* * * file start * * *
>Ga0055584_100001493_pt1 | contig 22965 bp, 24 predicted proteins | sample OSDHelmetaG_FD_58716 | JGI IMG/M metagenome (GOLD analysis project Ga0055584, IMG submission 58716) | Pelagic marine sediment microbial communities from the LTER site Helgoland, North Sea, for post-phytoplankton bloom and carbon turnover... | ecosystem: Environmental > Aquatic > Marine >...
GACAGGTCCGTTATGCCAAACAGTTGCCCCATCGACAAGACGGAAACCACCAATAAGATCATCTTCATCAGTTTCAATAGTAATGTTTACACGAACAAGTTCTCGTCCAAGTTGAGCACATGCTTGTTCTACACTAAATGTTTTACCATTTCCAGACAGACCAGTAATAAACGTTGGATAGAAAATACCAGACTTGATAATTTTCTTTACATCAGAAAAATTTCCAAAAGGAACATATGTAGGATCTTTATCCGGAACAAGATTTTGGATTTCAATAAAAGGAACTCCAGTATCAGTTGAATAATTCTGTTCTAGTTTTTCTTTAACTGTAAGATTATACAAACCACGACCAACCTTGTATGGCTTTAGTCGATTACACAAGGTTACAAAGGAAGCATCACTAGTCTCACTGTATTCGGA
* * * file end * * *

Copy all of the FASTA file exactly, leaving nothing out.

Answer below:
>Ga0055584_100001493_pt1 | contig 22965 bp, 24 predicted proteins | sample OSDHelmetaG_FD_58716 | JGI IMG/M metagenome (GOLD analysis project Ga0055584, IMG submission 58716) | Pelagic marine sediment microbial communities from the LTER site Helgoland, North Sea, for post-phytoplankton bloom and carbon turnover... | ecosystem: Environmental > Aquatic > Marine >...
GACAGGTCCGTTATGCCAAACAGTTGCCCCATCGACAAGACGGAAACCACCAATAAGATCATCTTCATCAGTTTCAATAGTAATGTTTACACGAACAAGTTCTCGTCCAAGTTGAGCACATGCTTGTTCTACACTAAATGTTTTACCATTTCCAGACAGACCAGTAATAAACGTTGGATAGAAAATACCAGACTTGATAATTTTCTTTACATCAGAAAAATTTCCAAAAGGAACATATGTAGGATCTTTATCCGGAACAAGATTTTGGATTTCAATAAAAGGAACTCCAGTATCAGTTGAATAATTCTGTTCTAGTTTTTCTTTAACTGTAAGATTATACAAACCACGACCAACCTTGTATGGCTTTAGTCGATTACACAAGGTTACAAAGGAAGCATCACTAGTCTCACTGTATTCGGA